and further updating the updated initial background model in accordance with the comparison of the identified further presentation pages.
17. The method according to claim 16, and further comprising:
repeating the steps of identifying further presentation pages, comparing the identified further presentation pages and further updating the initial background model until an updated background model reaches a steady state.
18. The method according to claim 14, wherein the image presentation comprises an image presentation in a media stream containing at least one image presentation, and wherein constructing a final background model from the initial background model using the image presentation comprises:
constructing a final background model for each at least one image presentation from the initial background model using each at least one image presentation.
19. A computer program product in a computer readable medium for constructing a final background model for distinguishing between foreground content and background content in an image presentation, comprising:
first instructions for providing an initial background model; and second instructions for constructing a final background model from the initial background model using the image presentation.
20. The computer program product according to claim 19, wherein the second instructions comprise:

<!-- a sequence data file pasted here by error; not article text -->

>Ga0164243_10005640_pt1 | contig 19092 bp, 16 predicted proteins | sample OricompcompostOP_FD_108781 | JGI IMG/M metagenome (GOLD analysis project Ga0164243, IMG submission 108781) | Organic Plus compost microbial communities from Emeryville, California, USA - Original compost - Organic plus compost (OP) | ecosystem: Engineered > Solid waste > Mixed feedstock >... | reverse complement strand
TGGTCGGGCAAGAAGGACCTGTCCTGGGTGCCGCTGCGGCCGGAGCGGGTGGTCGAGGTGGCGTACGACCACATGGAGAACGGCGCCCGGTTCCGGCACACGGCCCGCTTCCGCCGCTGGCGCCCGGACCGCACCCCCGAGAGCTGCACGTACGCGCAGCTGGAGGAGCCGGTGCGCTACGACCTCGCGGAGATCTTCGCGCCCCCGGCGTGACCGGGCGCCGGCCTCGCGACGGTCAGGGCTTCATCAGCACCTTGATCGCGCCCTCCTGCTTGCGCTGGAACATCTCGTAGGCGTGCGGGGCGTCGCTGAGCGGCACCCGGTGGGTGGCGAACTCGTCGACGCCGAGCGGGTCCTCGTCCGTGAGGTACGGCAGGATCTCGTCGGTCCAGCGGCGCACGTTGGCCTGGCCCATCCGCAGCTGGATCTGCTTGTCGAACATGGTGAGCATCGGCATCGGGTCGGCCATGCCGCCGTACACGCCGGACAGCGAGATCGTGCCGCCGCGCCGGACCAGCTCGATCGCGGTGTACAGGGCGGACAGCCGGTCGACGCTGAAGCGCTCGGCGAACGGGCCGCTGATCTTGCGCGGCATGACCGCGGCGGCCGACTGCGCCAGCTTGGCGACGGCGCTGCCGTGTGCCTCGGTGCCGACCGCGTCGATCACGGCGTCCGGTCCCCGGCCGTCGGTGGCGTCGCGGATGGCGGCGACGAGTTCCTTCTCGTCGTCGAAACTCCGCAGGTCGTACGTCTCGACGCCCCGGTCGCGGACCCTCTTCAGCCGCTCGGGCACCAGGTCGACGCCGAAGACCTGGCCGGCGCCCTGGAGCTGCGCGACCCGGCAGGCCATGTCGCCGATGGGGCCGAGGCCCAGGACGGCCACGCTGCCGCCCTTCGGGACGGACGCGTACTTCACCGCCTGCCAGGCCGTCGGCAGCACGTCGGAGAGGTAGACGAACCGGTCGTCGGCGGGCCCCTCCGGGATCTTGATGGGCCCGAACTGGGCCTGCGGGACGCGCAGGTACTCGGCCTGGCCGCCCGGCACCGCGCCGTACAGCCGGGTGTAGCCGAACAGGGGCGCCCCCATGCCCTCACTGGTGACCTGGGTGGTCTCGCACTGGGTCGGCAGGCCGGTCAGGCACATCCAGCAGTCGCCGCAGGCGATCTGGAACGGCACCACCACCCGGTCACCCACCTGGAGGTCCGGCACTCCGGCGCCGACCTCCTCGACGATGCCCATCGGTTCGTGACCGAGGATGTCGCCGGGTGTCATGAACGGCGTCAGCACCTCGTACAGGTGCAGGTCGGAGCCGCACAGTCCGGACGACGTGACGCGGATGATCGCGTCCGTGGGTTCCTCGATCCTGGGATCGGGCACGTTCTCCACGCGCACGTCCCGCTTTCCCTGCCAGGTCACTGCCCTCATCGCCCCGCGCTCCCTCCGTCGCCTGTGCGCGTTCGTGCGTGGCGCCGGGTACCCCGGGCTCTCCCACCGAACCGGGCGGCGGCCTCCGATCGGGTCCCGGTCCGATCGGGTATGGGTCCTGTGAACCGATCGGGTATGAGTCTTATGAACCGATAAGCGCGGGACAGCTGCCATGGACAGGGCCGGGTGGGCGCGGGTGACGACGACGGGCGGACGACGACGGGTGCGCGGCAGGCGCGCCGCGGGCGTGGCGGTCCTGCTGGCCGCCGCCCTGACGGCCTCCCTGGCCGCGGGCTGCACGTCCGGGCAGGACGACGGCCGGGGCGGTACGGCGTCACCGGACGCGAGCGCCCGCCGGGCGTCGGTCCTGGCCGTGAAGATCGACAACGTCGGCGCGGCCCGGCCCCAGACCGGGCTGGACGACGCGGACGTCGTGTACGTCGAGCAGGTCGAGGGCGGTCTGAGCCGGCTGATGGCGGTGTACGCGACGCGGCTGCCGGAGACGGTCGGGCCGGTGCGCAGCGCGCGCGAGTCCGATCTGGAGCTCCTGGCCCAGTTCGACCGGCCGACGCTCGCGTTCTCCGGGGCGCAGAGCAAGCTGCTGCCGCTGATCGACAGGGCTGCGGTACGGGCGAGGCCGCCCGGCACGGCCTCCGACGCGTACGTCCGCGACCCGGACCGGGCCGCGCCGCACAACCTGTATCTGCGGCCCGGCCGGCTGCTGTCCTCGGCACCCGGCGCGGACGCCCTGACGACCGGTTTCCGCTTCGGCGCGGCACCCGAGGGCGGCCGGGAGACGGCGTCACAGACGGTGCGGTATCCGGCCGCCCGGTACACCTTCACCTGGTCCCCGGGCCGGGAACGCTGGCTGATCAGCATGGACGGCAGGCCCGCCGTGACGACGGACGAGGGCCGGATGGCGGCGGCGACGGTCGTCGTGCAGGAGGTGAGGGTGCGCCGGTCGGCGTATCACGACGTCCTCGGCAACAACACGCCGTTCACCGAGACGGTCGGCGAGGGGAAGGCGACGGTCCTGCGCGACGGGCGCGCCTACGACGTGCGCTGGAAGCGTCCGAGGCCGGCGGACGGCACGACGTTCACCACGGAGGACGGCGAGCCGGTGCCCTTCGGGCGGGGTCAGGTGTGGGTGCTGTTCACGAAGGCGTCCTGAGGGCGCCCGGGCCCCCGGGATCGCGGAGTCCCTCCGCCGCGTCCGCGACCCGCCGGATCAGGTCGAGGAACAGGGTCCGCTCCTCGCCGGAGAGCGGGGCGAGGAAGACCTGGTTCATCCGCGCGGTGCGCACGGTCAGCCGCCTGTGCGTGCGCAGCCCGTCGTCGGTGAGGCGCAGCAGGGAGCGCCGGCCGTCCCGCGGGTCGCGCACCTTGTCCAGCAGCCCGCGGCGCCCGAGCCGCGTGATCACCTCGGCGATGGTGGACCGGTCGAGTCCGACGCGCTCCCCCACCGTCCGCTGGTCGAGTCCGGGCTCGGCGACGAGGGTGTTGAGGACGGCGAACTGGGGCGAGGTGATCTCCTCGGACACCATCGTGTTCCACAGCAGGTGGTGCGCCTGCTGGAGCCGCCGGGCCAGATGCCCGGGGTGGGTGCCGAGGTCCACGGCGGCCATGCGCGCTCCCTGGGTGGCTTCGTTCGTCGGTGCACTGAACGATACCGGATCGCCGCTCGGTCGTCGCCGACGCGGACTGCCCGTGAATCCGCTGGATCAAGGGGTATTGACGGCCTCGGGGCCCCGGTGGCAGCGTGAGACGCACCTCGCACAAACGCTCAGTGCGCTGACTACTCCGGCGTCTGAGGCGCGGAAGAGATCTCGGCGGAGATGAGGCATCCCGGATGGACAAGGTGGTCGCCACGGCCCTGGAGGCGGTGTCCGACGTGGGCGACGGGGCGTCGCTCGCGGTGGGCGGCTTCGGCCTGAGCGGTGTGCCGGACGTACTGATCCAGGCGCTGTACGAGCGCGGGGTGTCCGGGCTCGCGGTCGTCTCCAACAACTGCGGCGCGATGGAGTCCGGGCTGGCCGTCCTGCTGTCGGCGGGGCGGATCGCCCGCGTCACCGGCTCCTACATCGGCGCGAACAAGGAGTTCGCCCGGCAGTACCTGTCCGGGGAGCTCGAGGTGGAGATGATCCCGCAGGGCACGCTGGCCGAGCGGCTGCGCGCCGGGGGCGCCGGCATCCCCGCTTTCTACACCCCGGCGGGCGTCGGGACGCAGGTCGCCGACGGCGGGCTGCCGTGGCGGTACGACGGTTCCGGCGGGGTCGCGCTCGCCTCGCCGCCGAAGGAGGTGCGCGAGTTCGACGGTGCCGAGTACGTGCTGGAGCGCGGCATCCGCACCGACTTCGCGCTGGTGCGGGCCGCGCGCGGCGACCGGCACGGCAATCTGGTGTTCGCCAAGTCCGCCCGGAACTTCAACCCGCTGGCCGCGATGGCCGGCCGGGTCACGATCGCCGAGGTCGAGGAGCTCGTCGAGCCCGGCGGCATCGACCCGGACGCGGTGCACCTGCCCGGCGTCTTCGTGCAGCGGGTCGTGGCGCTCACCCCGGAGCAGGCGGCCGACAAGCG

third instructions for identifying presentation pages of the image presentation whose foreground contents are distinct and whose background contents are the same;
fourth instructions for comparing the presentation pages to locate potential background pixels;
and fifth instructions for updating the initial background model in accordance with the comparison.
21. The computer program product according to claim 20, and further comprising:
sixth instructions for determining if the updated initial background model and the initial background model are the same;
and if the updated initial background model and the initial background model are not the same:
seventh instructions for identifying further presentation pages; eighth instructions for further comparing the further presentation pages to locate potential background pixels;
and ninth instructions for further updating the updated initial background model in accordance with the further comparison.
22. The computer program product according to claim 21, and further comprising:
tenth instructions for repeating the seventh, eighth and ninth instructions until an updated background model reaches a steady state.